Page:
Bear Man Alicia Austin

The Haudenosaunee (Iroquois) and Feminism
Written and researched by Margaret Odrowaz-Sypniewska, B.F.A.

The Haudenosaunee ("People of the Longhouse") were originally known as "The Five Nations." New York Governor DeWitt Clinton coined this name, from their own language. Early historians say that they called themselves Ongwe Honwe meaning "people surpassing all others." The original five nations were:

  1. The Onondaga
  2. The Cayugas
  3. The Seneca
  4. The Mohawks
  5. The Oneidas

In 1723, the Tuscaroras joined them, and they became known as "The Six Nations Confederacy."

In Minnie Myrtle's book, The Iroquois (written in 1855), she said:

A people like the Iroquois who had a government, established offices, a system of religion eminently pure and spiritual, a code of honor and laws of hospitality excelling those of all other nations, should be considered something better than "savage" of "barbarous".

"Savage" was a Euro-American word to imply a lower degree of civilization. This same word "savage" was used to describe the Aztec, the Mayan, the Zapotec, and the Mixtecs of Mexico. However, in Mexico these aforenamed groups achieved a culture that was more advanced than most European cultures of the day. Cortez was impressed by the zoos and gardens at Tenochtitlan (now north of Mexico City). Tenochtitlan had its causeways to the island and many advanced architectural wonders. Their pyramids and cities had excellent stone carvings and cutting, and their observatories helped them keep precise charts showing the movement of Venus and Mars as they fit into the planetary realm of stars, suns, and moons. The only thing the Spanish did not understand was the Aztec religion. Many jewelry techniques of the ancient Mesoamerican cultures are still unknown today. These are lost techniques in today's world.

Another derogatory word used for Native American Indian women is "squaw." In many native cultures, squaw means "female genitalia." This word was used by French traders as an insulting slang term for women. In 1890, the Onondaga Standard spoke out against this term.

In more recent times, a pair of teenage Ojibwa girls had the state of Minnesota remove the word "squaw" from all place names there. In Oregon Squaw Butte was renamed Paiute Butte and many other states did likewise.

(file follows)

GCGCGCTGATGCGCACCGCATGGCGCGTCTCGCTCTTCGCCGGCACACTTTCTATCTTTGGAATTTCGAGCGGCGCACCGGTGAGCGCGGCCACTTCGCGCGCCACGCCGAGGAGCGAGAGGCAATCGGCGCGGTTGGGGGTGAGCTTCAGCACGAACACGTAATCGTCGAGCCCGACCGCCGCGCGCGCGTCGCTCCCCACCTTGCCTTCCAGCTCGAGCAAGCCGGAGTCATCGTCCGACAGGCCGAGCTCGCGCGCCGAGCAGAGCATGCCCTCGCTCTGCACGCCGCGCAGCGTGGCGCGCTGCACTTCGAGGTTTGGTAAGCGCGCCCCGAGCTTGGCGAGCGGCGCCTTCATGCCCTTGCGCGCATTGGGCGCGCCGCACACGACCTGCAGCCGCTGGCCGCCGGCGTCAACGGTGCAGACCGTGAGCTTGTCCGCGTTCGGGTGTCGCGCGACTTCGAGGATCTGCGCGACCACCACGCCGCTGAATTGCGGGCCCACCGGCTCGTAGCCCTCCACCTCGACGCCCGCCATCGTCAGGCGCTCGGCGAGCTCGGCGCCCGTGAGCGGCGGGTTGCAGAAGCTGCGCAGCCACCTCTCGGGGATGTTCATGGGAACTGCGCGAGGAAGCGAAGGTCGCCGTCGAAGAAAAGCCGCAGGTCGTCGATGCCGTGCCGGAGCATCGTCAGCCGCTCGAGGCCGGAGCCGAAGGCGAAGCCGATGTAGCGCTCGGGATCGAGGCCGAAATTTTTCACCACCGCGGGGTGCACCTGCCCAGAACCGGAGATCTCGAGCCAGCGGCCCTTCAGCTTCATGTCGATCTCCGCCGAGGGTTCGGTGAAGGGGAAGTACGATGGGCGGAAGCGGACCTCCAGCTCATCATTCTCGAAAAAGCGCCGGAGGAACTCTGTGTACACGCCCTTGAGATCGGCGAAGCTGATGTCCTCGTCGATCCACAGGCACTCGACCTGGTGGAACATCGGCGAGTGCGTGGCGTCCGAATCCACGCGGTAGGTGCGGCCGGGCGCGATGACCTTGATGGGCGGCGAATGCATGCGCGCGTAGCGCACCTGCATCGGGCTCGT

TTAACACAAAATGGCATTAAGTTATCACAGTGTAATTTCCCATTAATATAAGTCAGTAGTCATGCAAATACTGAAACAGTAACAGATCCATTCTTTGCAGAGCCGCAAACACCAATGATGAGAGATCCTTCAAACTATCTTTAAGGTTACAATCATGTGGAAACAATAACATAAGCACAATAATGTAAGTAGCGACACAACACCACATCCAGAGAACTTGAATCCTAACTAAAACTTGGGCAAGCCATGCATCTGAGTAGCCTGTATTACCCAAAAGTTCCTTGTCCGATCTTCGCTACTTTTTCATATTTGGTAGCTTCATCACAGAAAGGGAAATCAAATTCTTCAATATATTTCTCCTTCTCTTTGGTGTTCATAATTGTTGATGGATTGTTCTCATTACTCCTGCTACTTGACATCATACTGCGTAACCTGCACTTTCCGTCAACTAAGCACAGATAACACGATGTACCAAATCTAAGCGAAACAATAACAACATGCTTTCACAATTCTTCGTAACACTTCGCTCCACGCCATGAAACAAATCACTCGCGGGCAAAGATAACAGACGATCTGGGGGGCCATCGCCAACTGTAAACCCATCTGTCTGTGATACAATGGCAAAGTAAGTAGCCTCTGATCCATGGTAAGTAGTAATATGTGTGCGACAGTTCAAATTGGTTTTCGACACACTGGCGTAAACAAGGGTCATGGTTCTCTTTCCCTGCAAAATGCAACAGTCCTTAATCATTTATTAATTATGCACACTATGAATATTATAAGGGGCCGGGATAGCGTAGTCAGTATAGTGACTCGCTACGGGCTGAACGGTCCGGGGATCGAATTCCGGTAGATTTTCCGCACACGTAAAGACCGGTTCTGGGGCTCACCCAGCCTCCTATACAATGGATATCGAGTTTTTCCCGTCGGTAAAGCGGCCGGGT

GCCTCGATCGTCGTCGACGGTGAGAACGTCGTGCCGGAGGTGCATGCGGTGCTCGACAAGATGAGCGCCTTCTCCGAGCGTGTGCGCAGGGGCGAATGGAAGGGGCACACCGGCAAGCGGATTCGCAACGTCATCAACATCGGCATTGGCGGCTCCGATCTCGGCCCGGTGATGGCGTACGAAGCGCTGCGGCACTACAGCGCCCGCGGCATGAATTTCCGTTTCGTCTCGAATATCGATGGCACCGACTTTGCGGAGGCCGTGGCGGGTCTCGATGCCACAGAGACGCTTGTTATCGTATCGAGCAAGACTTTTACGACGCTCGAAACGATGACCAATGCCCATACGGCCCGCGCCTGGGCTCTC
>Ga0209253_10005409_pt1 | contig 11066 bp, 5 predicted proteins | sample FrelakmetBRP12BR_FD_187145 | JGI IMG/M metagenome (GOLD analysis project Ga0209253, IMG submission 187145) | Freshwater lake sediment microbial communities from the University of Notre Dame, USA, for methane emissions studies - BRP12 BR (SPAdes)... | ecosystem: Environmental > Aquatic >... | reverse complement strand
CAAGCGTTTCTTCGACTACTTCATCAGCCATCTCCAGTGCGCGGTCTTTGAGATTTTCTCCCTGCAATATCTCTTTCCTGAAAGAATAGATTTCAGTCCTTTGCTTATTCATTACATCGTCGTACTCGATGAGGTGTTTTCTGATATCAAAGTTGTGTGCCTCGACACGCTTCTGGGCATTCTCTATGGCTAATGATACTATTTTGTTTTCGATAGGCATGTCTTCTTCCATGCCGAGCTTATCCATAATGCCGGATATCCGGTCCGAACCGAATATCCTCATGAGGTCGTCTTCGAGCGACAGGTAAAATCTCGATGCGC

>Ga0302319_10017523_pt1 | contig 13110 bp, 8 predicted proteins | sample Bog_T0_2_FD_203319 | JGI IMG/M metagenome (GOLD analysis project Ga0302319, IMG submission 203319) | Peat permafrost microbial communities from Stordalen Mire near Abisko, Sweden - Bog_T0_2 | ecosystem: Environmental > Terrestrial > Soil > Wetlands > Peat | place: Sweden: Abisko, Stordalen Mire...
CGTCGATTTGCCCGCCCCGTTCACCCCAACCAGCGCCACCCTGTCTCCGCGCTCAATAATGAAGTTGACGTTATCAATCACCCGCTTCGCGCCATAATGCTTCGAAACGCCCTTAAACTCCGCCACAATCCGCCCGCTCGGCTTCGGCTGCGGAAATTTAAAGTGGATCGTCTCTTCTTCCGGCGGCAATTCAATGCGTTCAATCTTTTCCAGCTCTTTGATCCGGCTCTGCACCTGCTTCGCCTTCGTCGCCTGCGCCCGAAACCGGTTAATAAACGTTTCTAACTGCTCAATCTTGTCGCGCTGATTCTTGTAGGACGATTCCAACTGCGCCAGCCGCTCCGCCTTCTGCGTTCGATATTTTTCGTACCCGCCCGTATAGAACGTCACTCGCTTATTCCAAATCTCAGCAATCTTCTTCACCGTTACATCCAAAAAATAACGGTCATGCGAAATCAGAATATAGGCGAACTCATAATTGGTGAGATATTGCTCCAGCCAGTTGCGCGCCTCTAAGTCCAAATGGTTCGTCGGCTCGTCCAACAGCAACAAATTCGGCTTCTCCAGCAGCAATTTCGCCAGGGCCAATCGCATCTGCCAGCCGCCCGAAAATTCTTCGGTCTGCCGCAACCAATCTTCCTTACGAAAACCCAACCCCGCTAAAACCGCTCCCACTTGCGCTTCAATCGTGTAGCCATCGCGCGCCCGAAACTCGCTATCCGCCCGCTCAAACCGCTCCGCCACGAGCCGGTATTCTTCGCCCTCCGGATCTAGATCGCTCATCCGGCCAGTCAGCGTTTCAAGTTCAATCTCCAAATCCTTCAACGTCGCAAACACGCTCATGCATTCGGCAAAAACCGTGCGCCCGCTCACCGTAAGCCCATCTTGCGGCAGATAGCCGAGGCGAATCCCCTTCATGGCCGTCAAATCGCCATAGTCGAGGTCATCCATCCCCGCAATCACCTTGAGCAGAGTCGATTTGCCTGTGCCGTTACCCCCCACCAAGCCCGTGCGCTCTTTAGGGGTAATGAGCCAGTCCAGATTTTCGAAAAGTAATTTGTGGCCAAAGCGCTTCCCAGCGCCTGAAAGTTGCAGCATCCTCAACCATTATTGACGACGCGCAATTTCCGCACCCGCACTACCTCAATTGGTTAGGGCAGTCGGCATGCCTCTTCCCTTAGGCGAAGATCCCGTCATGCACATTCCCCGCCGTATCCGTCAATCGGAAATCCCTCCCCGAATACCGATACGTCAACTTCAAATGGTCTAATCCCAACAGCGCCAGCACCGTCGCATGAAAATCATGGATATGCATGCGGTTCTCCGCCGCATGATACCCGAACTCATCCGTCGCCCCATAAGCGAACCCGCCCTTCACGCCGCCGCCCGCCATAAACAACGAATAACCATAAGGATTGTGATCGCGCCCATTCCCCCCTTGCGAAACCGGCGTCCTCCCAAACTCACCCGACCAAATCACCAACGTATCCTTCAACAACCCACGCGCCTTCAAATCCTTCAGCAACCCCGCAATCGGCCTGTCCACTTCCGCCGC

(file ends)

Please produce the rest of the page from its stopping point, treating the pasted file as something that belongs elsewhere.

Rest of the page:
Some early feminists who admired the Haudenosaunee were:

  • Susan B. Anthony (1820-1906) was a Quaker and fellow colleague of Elizabeth Stanton. Susan B. Anthony was honored by the U.S. Mint with her own coin. After teaching for fifteen years, Susan became active in temperance. However, as a woman, she was not allowed to speak at temperance rallies. This experience, and her acquaintance with Elizabeth Cady Stanton, led her to join the women's rights movement in 1852. Soon after she dedicated her life to woman suffrage. Susan B. Anthony, who never married, was aggressive and compassionate by nature. She had a keen mind and a great ability to inspire.

  • Elizabeth (nee Cady) Stanton (1815-1902) married Henry Stanton. Soon after their marriage, in 1840, they traveled to London, where Henry Stanton was a delegate to the World Anti-Slavery Convention. Elizabeth is best known for her long contribution to the woman suffrage struggle. However, she was also active and effective in winning property rights for married women, equal guardianship of children, and liberalized divorce laws so that women could leave marriages that were often abusive to the wife, the children, and the economic health of the family.

    Elizabeth Cady Stanton's cousin, Peter Skenandoah Smith, was named after an Oneida chief, Chief Skenandoah, and her closest Seneca Falls neighbor, Oren Tyler, was an adopted Onondaga. He spoke Onondaga fluently.

    Elizabeth Cady Stanton died in New York on October 26, 1902, nearly 20 years to go before the United States granted women the right to vote.


    We hold these truths to be self-evident: that all men and women are created equal.

    Truth is the only safe ground to stand upon.

    The moment we begin to fear the opinions of others and hesitate to tell the truth that is in us, and from motives of policy are silent when we should speak, the divine floods of light and life no longer flow into our souls.

    Self-development is a higher duty than self-sacrifice.

    I am always busy, which is perhaps the chief reason why I am always well.

    Nature never repeats herself, and the possibilities of one human soul will never be found in another.

    Because man and woman are the complement of one another, we need woman's thought in national affairs to make a safe and stable government.

    Woman will always be dependent until she holds a purse of her own.

    Women have crucified the Mary Wollstonecrafts, the Fanny Wrights, and the George Sands of all ages. Men mock us with the fact and say we are ever cruel to each other.

    Men say we are ever cruel to each other. Let us end this ignoble record and henceforth stand by womanhood. If Victoria Woodhull must be crucified, let men drive the spikes and plait the crown of thorns.

    So long as women are slaves, men will be knaves.

    The prejudice against color, of which we hear so much, is no stronger than that against sex. It is produced by the same cause, and manifested very much in the same way. The negro's skin and the woman's sex are both prima facie evidence that they were intended to be in subjection to the white Saxon man.

    The heyday of woman's life is the shady side of fifty.

  • Matilda Josyln Gage (1826 - 1898) was introduced, by Susan B. Anthony, at the International Council of Women. In 1888, Matilda Josyln Gage began her speech with a brief sketch of her early entry into the suffrage movement along with Elizabeth Cady Stanton, led the National Woman Suffrage Association, opposing the concept of "precedence" accepted by the less radical American Woman Suffrage Association. Matilda once said: "I am indebted to my father for something better than a collegiate education. He taught me to think for myself, and not to accept the word of any man, or society, or human being, but to fully examine for myself." Her father was a physician, and gave her lessons in physiology and anatomy.